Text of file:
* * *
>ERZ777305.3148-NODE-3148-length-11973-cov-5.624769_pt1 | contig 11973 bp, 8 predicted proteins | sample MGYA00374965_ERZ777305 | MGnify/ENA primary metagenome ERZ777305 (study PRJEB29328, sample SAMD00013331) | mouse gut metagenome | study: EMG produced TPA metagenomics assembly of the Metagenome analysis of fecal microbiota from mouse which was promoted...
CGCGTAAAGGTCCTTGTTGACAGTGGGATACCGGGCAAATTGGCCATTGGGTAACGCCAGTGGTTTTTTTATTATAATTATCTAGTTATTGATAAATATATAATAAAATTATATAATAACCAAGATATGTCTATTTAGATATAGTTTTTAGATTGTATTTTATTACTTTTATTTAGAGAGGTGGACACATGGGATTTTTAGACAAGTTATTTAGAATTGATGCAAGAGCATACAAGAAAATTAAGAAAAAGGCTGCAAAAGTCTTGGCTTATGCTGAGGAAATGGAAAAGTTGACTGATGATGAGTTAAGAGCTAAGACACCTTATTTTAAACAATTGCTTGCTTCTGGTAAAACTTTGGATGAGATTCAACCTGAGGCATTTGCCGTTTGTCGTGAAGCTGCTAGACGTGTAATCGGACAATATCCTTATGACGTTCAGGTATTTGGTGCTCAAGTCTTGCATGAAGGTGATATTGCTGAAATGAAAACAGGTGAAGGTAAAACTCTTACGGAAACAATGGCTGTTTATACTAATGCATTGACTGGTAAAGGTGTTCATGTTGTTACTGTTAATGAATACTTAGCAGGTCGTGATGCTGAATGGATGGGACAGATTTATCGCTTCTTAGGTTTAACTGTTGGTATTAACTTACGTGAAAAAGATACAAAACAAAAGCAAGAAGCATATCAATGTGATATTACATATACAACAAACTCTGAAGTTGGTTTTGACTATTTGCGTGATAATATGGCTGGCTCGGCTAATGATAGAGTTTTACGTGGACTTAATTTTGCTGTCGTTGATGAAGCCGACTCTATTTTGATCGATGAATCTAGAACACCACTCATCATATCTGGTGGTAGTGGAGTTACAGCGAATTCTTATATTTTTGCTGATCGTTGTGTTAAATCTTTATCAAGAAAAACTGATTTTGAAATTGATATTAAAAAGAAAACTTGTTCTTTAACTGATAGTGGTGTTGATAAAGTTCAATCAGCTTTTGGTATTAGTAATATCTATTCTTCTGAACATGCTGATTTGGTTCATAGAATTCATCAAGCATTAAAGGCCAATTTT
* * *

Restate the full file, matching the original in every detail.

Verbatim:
>ERZ777305.3148-NODE-3148-length-11973-cov-5.624769_pt1 | contig 11973 bp, 8 predicted proteins | sample MGYA00374965_ERZ777305 | MGnify/ENA primary metagenome ERZ777305 (study PRJEB29328, sample SAMD00013331) | mouse gut metagenome | study: EMG produced TPA metagenomics assembly of the Metagenome analysis of fecal microbiota from mouse which was promoted...
CGCGTAAAGGTCCTTGTTGACAGTGGGATACCGGGCAAATTGGCCATTGGGTAACGCCAGTGGTTTTTTTATTATAATTATCTAGTTATTGATAAATATATAATAAAATTATATAATAACCAAGATATGTCTATTTAGATATAGTTTTTAGATTGTATTTTATTACTTTTATTTAGAGAGGTGGACACATGGGATTTTTAGACAAGTTATTTAGAATTGATGCAAGAGCATACAAGAAAATTAAGAAAAAGGCTGCAAAAGTCTTGGCTTATGCTGAGGAAATGGAAAAGTTGACTGATGATGAGTTAAGAGCTAAGACACCTTATTTTAAACAATTGCTTGCTTCTGGTAAAACTTTGGATGAGATTCAACCTGAGGCATTTGCCGTTTGTCGTGAAGCTGCTAGACGTGTAATCGGACAATATCCTTATGACGTTCAGGTATTTGGTGCTCAAGTCTTGCATGAAGGTGATATTGCTGAAATGAAAACAGGTGAAGGTAAAACTCTTACGGAAACAATGGCTGTTTATACTAATGCATTGACTGGTAAAGGTGTTCATGTTGTTACTGTTAATGAATACTTAGCAGGTCGTGATGCTGAATGGATGGGACAGATTTATCGCTTCTTAGGTTTAACTGTTGGTATTAACTTACGTGAAAAAGATACAAAACAAAAGCAAGAAGCATATCAATGTGATATTACATATACAACAAACTCTGAAGTTGGTTTTGACTATTTGCGTGATAATATGGCTGGCTCGGCTAATGATAGAGTTTTACGTGGACTTAATTTTGCTGTCGTTGATGAAGCCGACTCTATTTTGATCGATGAATCTAGAACACCACTCATCATATCTGGTGGTAGTGGAGTTACAGCGAATTCTTATATTTTTGCTGATCGTTGTGTTAAATCTTTATCAAGAAAAACTGATTTTGAAATTGATATTAAAAAGAAAACTTGTTCTTTAACTGATAGTGGTGTTGATAAAGTTCAATCAGCTTTTGGTATTAGTAATATCTATTCTTCTGAACATGCTGATTTGGTTCATAGAATTCATCAAGCATTAAAGGCCAATTTT